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How Difficult Is The GMAT?
Obviously, the better you score on the GMAT, the better your chances are of getting into the MBA program you want. Before getting into the actual difficulty of this test though, it helps to know how this graduate entrance exam is scored.
This computer-based test begins with questions that are of medium difficulty. When you answer these questions correctly, you are presented with more difficult questions to further test your abilities on all three sections, except for the analytical writing assessment.
As a result, your score on the GMAT is determined by your level of ability using an algorithm that also calculates the level of difficulty of questions you reached during the test.
The analytical writing assessment is scored by a human reader and uses a holistic 6-point scale. Except for the writing assessment, all unofficial scores are available immediately following your test session.
When determining the GMAT difficulty, you’ll need to know the average scores, statistically speaking. The verbal and quantitative sections are scored from 0 to 60. On average, the mean score for the verbal is 27 and the quantitative is 39.
Overall, you have the potential to reach a combined score of 200 to 800, with 800 as the top score. However, the mean score is 552.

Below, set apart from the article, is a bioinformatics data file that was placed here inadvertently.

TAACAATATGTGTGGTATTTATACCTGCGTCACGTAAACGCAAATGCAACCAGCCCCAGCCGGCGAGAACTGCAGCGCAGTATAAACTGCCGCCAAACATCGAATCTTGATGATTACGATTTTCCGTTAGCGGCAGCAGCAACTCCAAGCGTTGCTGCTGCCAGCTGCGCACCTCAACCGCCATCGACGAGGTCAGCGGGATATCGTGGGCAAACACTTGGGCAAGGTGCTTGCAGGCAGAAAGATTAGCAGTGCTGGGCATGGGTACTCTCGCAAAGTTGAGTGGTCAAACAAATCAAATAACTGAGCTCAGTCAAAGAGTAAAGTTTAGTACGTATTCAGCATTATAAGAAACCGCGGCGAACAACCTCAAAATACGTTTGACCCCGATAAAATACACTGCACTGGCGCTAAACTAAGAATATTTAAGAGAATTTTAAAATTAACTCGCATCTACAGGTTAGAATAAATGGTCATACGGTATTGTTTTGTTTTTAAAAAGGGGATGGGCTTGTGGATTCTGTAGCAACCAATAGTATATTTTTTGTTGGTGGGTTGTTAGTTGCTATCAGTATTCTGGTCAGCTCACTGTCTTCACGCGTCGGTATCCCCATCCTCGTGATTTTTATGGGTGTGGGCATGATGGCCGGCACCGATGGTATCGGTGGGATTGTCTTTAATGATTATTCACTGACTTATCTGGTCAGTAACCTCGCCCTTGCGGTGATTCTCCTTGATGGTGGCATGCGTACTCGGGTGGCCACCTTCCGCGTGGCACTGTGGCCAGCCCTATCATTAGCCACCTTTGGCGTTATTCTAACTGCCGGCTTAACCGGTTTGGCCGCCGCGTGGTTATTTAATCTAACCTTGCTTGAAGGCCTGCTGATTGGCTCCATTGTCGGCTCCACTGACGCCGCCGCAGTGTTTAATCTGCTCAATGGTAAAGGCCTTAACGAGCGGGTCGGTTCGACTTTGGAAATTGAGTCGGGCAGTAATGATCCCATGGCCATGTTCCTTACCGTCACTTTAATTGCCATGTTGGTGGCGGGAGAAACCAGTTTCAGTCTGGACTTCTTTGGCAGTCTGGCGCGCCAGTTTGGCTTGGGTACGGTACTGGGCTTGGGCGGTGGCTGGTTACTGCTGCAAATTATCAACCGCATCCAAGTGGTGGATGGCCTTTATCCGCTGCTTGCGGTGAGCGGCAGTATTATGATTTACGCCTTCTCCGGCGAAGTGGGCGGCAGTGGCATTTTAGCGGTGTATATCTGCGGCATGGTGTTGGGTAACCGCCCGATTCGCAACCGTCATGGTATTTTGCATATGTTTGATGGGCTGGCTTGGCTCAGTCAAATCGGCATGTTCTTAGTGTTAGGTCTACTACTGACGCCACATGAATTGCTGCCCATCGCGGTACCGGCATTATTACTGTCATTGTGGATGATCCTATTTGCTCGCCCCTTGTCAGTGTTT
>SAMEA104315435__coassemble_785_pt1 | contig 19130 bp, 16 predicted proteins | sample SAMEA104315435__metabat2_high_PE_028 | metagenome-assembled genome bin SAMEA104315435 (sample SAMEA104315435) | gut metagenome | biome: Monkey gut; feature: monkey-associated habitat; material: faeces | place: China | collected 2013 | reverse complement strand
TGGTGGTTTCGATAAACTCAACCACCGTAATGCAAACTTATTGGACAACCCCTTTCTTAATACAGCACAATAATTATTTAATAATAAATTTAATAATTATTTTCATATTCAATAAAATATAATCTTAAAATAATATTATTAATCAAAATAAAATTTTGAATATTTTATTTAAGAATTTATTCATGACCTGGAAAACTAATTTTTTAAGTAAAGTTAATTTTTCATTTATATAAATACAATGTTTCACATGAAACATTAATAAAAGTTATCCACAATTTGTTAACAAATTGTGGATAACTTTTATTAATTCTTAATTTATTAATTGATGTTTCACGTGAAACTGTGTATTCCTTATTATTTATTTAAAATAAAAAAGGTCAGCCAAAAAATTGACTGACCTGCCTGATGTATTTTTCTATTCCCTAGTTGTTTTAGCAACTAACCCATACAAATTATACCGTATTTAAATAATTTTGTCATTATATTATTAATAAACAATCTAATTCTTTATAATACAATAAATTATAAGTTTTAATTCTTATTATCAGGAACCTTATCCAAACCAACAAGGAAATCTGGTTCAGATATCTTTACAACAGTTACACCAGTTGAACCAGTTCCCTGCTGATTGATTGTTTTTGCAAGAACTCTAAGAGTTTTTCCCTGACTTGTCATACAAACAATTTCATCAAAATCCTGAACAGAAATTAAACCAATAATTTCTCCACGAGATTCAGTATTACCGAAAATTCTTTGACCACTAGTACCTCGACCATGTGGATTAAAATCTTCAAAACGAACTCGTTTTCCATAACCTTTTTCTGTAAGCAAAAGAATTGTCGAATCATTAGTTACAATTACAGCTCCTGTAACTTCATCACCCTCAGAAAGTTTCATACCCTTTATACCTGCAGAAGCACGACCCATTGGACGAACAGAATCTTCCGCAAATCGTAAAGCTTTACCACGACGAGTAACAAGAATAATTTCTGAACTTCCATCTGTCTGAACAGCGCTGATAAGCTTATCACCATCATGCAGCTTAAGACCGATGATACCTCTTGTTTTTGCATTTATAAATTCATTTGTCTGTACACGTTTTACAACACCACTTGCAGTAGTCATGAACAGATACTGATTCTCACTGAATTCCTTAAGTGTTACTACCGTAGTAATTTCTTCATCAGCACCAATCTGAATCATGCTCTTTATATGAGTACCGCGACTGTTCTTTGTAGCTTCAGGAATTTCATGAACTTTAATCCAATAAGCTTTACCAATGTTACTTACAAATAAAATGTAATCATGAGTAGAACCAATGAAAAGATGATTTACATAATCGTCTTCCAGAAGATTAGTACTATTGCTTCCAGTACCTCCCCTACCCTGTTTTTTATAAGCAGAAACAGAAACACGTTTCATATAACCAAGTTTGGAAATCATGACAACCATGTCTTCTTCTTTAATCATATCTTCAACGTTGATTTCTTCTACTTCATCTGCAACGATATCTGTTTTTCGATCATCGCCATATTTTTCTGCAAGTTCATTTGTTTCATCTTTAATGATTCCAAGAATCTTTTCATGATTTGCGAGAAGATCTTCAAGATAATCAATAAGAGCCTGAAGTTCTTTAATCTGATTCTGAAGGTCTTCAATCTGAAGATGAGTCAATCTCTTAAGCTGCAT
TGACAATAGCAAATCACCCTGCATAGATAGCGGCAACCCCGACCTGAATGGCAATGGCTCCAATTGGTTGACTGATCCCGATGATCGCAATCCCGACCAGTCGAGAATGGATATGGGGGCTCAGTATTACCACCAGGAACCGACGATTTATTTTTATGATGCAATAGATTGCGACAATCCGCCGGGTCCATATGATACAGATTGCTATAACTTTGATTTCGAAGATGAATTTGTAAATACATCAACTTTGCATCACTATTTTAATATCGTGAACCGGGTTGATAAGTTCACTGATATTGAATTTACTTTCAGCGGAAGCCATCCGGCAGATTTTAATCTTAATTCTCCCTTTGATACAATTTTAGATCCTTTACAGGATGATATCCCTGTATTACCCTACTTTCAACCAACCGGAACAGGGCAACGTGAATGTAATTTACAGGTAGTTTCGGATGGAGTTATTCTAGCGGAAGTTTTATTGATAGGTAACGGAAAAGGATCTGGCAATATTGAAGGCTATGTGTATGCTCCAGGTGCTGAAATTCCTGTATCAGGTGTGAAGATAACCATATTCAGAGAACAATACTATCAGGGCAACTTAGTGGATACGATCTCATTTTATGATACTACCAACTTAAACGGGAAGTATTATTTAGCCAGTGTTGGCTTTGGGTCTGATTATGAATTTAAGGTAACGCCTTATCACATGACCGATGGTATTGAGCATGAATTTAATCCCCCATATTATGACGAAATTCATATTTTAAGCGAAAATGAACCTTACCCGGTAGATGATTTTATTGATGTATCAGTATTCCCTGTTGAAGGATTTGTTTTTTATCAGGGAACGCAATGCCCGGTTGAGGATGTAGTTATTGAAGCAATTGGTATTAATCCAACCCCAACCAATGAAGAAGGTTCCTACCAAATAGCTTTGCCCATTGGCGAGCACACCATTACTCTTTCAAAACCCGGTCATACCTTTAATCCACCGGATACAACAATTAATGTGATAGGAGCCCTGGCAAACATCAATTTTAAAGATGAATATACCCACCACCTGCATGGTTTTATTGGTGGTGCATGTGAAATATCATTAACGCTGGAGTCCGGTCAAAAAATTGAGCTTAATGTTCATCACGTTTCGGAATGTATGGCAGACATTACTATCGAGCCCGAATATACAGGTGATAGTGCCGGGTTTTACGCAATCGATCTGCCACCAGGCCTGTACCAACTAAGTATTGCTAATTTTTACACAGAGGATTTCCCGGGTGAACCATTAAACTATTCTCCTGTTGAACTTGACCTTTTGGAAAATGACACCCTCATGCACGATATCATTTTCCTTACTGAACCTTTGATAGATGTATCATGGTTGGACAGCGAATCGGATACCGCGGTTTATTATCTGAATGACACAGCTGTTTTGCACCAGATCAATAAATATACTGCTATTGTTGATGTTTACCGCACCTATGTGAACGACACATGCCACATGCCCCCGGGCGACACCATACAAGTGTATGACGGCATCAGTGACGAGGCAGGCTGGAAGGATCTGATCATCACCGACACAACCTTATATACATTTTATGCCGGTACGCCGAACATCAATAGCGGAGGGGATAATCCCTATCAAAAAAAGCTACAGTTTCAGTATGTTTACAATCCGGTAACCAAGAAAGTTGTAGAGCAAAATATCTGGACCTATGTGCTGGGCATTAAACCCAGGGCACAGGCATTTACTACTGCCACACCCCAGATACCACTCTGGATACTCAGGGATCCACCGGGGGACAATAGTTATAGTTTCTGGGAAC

Each MBA program determines their minimum GMAT score to accept, with some flexibility. Nationally though, the top 10% of students who take the GMAT score an average of 710, with 25% scoring at approximately 650.
It’s comforting to know, when wondering about the difficulty of the GMAT, that 50% of most test takers score at or around 580.
What Makes The GMAT Hard?
This is a question that varies in answer, as your ability to score well depends upon your test taking skills, your preparation and your knowledge base. For some, the unique computer format is a factor.
With the GMAT, you cannot skip questions, regardless of the level of difficulty, which means that you are required to guess before moving on to the next question if you do not know the answer. Those who have scored well have found that the best strategy is to be prepared to answer difficult questions at a quick pace.
The time limit is another factor that can make the GMAT hard for some. Factoring in breaks (which are highly recommended), the exam totals roughly three and a half hours. You are allotted the following time slots when taking this computerized exam.
- Verbal: 65 minutes
- Quantitative: 62 minutes
- Integrated Reasoning: 30 minutes
- Analytical Writing Assessment: 30 minutes
- Optional Breaks: Two breaks at 8 minutes each, totaling 16 minutes
Another factor that makes the GMAT tough is how long you’ve been out of school. For many individuals, they have been out of college for years. Taking a standardized exam is something they haven’t done in a very long time, and can feel almost foreign.
But more than anything, the hardest part for most everyone is the math. Quant doesn’t come easy to all, and the GMAT places a big emphasis on it.